The Definitive Guide to Browse Recovery

White Paper

There was a time when only the most well-heeled merchants could afford to employ sophisticated lifecycle marketing solutions, such as browse recovery software. Those days are over. Today’s merchants – big and small – can have more control over the purchase path and effectively recover shoppers and their once-lost revenue. Think of how many shoppers don’t make it all the way to the cart. What are you doing to reach them and nurture them along to a purchase? When consumers abandon a website without carting products, they leave about halfway through the purchase funnel. Automated browse recovery messages can help move these shoppers further along, and because the messages are targeted, they produce higher metrics than your standard promotional messages.

Building a browse recovery program can add automated oomph to your standard email program. Let’s take a look at a case study on browse recovery in action, critical decisions you must make to implement a browse recovery program and pitfalls to avoid to get this moneymaker up and running.

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Case Study: Sewing Machines Plus Stitches Up Revenue

Cart Recovery messages have been working very well for Sewing Machines Plus. So well, in fact, that Web Marketing Manager Kyle Hoogervorst decided to layer in a series of triggered emails based on the shopper’s browsing behavior.

The goal was a 10x return on the investment in browse technology within a year. Within two months, the company was 80% of the way there.

Hoogervorst set up triggered messages, all with a 10% coupon. The first is related to products. If a customer looks at three to five products during a visit with at least two views of each product, they receive an email with images and information about the products they viewed. “The conversion rate on this email is 6.8% with a return of $23.69 for every email sent,” Hoogervorst says.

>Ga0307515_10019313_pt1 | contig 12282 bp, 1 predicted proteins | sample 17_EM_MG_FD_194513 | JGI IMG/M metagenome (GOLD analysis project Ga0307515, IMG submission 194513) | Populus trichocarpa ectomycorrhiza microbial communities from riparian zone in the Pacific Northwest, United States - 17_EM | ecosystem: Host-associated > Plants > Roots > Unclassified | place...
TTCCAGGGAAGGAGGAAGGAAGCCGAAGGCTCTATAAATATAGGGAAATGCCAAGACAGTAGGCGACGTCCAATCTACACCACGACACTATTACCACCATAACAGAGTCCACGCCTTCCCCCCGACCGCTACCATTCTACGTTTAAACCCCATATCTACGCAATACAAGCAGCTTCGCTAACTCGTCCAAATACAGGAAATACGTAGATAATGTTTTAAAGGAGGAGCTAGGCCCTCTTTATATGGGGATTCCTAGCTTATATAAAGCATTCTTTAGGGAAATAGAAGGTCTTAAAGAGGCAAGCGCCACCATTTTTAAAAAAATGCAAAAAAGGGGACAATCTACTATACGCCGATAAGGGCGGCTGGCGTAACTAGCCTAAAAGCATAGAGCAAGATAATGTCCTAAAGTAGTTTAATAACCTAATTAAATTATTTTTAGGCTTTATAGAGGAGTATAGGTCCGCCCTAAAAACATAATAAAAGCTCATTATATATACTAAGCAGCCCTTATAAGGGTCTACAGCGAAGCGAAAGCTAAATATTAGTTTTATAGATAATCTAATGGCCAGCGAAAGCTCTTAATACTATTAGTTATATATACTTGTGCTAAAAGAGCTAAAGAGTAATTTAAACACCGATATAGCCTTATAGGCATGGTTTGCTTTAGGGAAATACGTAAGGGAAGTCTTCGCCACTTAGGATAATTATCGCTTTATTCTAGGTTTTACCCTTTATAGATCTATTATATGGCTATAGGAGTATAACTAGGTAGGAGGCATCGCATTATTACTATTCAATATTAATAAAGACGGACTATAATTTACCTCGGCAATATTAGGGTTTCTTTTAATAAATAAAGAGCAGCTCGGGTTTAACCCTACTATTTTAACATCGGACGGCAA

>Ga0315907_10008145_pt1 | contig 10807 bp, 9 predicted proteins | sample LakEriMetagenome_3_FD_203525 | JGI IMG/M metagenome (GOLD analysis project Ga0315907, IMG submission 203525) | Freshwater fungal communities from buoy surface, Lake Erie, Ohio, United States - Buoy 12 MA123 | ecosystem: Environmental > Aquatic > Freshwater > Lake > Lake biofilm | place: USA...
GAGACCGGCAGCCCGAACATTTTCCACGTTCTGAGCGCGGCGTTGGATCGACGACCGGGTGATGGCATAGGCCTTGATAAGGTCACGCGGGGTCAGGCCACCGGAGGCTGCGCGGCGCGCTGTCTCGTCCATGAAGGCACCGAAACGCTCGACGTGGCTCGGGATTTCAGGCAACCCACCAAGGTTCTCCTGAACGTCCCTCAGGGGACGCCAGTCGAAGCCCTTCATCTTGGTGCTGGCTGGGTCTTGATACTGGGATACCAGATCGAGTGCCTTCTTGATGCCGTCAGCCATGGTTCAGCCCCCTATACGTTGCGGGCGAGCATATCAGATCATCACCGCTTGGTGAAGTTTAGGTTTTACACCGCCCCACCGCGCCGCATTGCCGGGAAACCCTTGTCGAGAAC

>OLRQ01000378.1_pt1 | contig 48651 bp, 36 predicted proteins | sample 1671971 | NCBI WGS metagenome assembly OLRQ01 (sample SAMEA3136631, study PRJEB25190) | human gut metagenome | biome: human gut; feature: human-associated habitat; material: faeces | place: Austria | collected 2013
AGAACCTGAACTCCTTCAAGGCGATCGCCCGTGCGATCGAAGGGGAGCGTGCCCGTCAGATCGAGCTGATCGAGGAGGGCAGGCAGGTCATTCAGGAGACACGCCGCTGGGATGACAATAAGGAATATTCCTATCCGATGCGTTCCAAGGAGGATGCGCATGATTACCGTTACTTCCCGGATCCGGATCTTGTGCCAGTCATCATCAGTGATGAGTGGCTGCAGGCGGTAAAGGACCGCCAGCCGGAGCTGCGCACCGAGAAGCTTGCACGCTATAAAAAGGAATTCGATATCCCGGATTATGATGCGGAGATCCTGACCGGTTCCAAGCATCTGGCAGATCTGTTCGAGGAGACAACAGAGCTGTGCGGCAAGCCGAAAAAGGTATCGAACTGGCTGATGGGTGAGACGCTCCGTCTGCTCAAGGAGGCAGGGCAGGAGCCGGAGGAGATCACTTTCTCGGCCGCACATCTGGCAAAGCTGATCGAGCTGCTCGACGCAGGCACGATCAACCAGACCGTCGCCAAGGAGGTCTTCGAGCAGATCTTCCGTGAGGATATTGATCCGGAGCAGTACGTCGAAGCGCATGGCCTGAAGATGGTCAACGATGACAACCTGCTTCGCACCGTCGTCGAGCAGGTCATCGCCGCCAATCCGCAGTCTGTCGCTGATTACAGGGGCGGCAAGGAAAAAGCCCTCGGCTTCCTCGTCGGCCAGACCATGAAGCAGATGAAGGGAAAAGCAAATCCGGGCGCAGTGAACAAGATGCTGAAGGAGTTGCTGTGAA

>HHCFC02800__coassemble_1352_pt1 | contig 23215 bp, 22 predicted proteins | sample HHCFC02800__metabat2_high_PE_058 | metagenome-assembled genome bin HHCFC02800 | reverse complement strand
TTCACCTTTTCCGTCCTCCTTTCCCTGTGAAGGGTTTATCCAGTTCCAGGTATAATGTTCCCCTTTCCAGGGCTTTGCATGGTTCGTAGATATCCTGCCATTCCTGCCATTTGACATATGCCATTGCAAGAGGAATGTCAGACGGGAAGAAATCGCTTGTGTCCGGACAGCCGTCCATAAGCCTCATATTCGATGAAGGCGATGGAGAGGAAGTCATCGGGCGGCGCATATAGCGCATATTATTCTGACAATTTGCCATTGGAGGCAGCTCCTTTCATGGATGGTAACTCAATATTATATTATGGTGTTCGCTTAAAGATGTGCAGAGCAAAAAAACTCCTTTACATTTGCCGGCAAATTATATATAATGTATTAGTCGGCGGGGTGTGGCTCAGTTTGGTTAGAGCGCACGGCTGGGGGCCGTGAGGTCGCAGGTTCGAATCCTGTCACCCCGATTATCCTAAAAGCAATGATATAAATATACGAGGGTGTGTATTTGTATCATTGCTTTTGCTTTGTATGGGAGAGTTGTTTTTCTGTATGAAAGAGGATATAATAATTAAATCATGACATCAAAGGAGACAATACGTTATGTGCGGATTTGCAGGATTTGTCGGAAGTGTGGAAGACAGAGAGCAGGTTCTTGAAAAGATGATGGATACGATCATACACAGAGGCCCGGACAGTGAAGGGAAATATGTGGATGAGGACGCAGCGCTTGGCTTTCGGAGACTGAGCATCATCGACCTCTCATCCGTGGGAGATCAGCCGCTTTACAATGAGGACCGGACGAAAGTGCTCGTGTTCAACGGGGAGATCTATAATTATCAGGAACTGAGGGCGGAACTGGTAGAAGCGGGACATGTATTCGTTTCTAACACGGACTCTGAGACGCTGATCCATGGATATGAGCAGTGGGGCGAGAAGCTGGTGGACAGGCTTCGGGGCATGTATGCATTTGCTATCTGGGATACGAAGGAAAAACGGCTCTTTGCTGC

Overall, the browse recovery emails are opened at a rate of 50% to 54%, the click-through rate is 27% to 34% and the average conversion rate across all emails is 5.7%. Of all the triggered messages, cart recovery emails still hold the record for revenue per email sent with $11.45, but browse emails are close behind at $7.46.

Define Your Abandonment Strategy

First, what qualifies as an abandon? Do you consider the contact an abandoner after a product or category is viewed once or when they’ve viewed a product multiple times? Will the message reference the last product viewed or the product viewed most often? If you send product-specific messages, will they feature all products or only those with specific attributes, such as high margins, high price or most viewed?

If it doesn’t make sense, or seems too cumbersome to highlight specific products, consider targeting those who abandon a category of products. When selecting categories, consider how niche you want to be. For instance, does it make the most sense to your brand to focus on the women’s category or narrow slightly to women’s shoes or be even more specific and focus on women’s sandals or running shoes?

After deciding what the product or category strategy will be for your abandonment message, it’s time to think more specifically. There are five items to consider:

Opt-In: If you haven’t captured a contact’s email address, you can’t market to them. A pop-up sign-up is a great place to start (be sure to test the optimal timing and placement of the pop-up). This will go a long way toward capturing new contacts, but don’t forget about your organic sign-up. If a user closes out of the pop-up but later wants to opt in, they shouldn’t have to search hard to do so. Position your sign-up above the fold, where it is easy to find. These contacts are asking for a way to receive messages from you after viewing products, so do your part to help them follow through.